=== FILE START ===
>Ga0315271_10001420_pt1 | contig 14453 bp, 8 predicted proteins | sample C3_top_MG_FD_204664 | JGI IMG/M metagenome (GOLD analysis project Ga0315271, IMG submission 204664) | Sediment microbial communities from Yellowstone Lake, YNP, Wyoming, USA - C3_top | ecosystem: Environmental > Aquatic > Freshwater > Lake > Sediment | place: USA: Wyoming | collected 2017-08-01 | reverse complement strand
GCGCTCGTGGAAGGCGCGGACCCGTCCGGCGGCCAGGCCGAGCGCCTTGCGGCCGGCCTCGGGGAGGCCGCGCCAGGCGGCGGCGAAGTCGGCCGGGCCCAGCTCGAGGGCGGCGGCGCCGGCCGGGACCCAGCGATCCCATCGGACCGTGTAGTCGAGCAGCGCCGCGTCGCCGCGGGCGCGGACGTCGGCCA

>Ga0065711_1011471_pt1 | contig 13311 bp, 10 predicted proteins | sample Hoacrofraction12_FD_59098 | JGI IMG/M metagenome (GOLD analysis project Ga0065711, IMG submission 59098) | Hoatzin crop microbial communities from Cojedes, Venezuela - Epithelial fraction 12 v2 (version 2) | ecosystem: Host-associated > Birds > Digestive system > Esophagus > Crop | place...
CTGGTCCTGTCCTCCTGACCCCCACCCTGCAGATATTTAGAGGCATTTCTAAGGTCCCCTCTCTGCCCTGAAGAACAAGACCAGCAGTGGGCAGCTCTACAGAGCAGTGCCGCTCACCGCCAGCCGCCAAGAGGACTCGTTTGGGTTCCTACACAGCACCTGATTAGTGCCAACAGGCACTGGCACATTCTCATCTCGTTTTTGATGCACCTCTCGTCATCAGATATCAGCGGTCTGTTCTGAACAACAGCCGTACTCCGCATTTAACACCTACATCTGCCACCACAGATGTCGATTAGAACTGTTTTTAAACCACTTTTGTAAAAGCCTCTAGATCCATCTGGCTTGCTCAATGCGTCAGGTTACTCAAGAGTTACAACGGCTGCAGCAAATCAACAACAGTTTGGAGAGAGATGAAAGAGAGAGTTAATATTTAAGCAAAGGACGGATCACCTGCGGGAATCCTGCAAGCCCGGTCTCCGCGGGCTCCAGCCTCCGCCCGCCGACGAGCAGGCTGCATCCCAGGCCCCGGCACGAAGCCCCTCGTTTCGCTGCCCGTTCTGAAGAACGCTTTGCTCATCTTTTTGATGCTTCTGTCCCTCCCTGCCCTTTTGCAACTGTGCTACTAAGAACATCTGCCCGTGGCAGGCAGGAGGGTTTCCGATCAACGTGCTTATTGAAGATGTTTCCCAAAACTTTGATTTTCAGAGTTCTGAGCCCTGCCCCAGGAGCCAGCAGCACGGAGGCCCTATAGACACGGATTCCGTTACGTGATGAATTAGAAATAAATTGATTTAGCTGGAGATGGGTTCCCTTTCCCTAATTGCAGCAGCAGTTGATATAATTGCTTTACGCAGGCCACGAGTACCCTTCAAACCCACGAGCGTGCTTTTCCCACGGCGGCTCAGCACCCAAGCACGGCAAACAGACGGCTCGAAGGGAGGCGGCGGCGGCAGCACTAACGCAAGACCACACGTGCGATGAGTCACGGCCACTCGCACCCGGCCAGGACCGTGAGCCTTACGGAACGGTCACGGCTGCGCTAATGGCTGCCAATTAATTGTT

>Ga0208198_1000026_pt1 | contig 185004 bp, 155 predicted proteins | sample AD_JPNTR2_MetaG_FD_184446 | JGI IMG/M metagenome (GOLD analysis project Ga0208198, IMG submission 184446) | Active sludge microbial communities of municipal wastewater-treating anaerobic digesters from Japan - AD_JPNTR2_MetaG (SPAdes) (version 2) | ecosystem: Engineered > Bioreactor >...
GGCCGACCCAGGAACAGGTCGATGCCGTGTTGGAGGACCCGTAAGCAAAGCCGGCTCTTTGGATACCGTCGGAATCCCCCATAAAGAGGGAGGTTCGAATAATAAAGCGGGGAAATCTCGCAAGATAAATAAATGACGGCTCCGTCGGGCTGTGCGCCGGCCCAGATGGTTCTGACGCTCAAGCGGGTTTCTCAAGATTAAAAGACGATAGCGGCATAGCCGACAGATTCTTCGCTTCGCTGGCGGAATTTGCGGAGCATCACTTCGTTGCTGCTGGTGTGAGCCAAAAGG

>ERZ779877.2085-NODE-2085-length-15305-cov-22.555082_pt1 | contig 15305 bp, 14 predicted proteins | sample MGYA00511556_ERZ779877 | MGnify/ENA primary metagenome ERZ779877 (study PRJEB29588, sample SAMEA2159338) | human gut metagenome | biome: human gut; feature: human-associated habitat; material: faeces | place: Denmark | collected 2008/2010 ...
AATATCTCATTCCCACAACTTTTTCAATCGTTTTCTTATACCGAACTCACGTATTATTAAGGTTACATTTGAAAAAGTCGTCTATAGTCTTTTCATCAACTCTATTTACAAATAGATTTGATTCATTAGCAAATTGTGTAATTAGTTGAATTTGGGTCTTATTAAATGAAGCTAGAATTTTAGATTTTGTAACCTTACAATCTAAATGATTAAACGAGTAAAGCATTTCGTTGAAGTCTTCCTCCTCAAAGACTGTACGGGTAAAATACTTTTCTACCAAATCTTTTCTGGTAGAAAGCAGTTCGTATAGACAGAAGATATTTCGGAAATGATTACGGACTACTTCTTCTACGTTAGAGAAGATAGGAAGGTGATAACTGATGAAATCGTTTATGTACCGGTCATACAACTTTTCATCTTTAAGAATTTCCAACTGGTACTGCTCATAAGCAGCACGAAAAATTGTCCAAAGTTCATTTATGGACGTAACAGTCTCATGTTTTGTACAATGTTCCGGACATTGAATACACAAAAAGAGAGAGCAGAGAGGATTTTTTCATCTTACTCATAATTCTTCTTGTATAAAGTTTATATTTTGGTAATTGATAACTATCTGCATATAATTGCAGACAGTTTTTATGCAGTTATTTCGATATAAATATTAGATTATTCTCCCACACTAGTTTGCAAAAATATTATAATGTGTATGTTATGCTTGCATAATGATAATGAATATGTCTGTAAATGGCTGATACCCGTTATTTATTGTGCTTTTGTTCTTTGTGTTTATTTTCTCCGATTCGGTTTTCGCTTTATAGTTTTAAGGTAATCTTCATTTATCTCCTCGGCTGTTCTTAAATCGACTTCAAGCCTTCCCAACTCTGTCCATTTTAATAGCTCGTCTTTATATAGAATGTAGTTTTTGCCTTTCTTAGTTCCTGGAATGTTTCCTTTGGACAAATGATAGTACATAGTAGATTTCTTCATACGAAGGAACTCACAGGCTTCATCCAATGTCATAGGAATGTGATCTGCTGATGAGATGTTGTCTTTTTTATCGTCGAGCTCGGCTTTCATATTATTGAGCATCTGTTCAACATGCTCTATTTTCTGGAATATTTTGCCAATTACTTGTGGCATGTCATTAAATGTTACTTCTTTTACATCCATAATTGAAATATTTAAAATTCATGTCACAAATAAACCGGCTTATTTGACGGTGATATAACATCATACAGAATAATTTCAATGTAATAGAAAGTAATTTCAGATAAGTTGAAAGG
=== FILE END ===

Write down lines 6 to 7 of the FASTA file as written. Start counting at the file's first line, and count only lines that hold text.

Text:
GGCCGACCCAGGAACAGGTCGATGCCGTGTTGGAGGACCCGTAAGCAAAGCCGGCTCTTTGGATACCGTCGGAATCCCCCATAAAGAGGGAGGTTCGAATAATAAAGCGGGGAAATCTCGCAAGATAAATAAATGACGGCTCCGTCGGGCTGTGCGCCGGCCCAGATGGTTCTGACGCTCAAGCGGGTTTCTCAAGATTAAAAGACGATAGCGGCATAGCCGACAGATTCTTCGCTTCGCTGGCGGAATTTGCGGAGCATCACTTCGTTGCTGCTGGTGTGAGCCAAAAGG

>ERZ779877.2085-NODE-2085-length-15305-cov-22.555082_pt1 | contig 15305 bp, 14 predicted proteins | sample MGYA00511556_ERZ779877 | MGnify/ENA primary metagenome ERZ779877 (study PRJEB29588, sample SAMEA2159338) | human gut metagenome | biome: human gut; feature: human-associated habitat; material: faeces | place: Denmark | collected 2008/2010 ...